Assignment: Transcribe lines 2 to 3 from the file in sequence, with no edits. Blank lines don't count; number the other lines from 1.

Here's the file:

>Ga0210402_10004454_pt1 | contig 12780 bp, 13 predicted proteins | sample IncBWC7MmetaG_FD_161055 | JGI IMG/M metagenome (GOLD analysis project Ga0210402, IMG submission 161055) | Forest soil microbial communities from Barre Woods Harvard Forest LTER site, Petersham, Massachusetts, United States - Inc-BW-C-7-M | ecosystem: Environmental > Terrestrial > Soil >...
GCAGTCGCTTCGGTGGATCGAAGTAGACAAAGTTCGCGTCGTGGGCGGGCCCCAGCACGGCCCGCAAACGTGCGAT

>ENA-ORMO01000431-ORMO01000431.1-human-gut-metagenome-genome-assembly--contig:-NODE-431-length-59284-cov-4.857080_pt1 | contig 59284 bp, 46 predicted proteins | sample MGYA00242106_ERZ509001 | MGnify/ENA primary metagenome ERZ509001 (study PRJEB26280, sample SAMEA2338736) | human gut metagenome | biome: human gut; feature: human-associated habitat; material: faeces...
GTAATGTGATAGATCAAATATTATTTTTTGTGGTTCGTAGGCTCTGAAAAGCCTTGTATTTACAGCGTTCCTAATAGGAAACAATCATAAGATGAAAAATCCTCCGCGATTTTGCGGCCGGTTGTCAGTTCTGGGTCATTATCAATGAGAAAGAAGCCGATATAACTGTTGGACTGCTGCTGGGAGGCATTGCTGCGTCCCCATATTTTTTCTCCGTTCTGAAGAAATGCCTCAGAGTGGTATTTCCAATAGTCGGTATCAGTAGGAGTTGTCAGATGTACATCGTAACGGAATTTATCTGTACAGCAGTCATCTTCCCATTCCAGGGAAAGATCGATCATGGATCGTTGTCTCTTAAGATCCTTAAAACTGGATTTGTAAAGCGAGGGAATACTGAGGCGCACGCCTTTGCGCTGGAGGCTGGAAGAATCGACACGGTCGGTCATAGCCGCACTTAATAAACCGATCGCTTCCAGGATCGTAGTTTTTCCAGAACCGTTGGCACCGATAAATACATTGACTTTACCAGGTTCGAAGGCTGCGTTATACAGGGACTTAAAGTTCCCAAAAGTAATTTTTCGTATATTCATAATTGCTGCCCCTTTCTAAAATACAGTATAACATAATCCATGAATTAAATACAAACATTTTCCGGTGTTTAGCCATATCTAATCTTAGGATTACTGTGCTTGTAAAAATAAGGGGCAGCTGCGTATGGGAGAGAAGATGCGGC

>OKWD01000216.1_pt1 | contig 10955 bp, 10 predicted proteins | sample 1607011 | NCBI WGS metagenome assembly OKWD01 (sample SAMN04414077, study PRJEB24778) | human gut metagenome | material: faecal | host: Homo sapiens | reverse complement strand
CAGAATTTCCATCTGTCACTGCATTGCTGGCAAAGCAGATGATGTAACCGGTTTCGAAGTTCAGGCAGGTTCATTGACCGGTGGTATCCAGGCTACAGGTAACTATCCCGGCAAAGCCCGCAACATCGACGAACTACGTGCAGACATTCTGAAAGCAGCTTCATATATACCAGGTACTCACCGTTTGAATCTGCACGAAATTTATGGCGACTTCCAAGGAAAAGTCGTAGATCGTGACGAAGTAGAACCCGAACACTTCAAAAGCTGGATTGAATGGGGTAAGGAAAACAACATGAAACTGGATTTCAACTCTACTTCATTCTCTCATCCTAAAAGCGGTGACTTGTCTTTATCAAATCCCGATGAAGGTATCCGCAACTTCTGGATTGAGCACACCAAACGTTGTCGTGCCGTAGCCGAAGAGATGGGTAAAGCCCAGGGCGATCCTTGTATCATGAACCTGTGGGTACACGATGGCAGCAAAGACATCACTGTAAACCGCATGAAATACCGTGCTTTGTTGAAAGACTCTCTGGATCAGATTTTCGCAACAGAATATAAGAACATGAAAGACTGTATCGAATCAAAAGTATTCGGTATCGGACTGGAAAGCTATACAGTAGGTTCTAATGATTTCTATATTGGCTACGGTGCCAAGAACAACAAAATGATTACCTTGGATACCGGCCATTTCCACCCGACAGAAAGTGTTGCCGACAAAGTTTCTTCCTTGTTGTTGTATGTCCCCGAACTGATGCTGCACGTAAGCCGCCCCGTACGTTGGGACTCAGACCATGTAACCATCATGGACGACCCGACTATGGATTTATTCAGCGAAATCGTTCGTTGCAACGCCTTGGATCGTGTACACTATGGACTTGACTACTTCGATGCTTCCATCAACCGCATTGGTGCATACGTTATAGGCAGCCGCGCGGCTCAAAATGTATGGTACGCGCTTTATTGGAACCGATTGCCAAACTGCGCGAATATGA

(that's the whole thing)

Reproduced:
GCAGTCGCTTCGGTGGATCGAAGTAGACAAAGTTCGCGTCGTGGGCGGGCCCCAGCACGGCCCGCAAACGTGCGAT

>ENA-ORMO01000431-ORMO01000431.1-human-gut-metagenome-genome-assembly--contig:-NODE-431-length-59284-cov-4.857080_pt1 | contig 59284 bp, 46 predicted proteins | sample MGYA00242106_ERZ509001 | MGnify/ENA primary metagenome ERZ509001 (study PRJEB26280, sample SAMEA2338736) | human gut metagenome | biome: human gut; feature: human-associated habitat; material: faeces...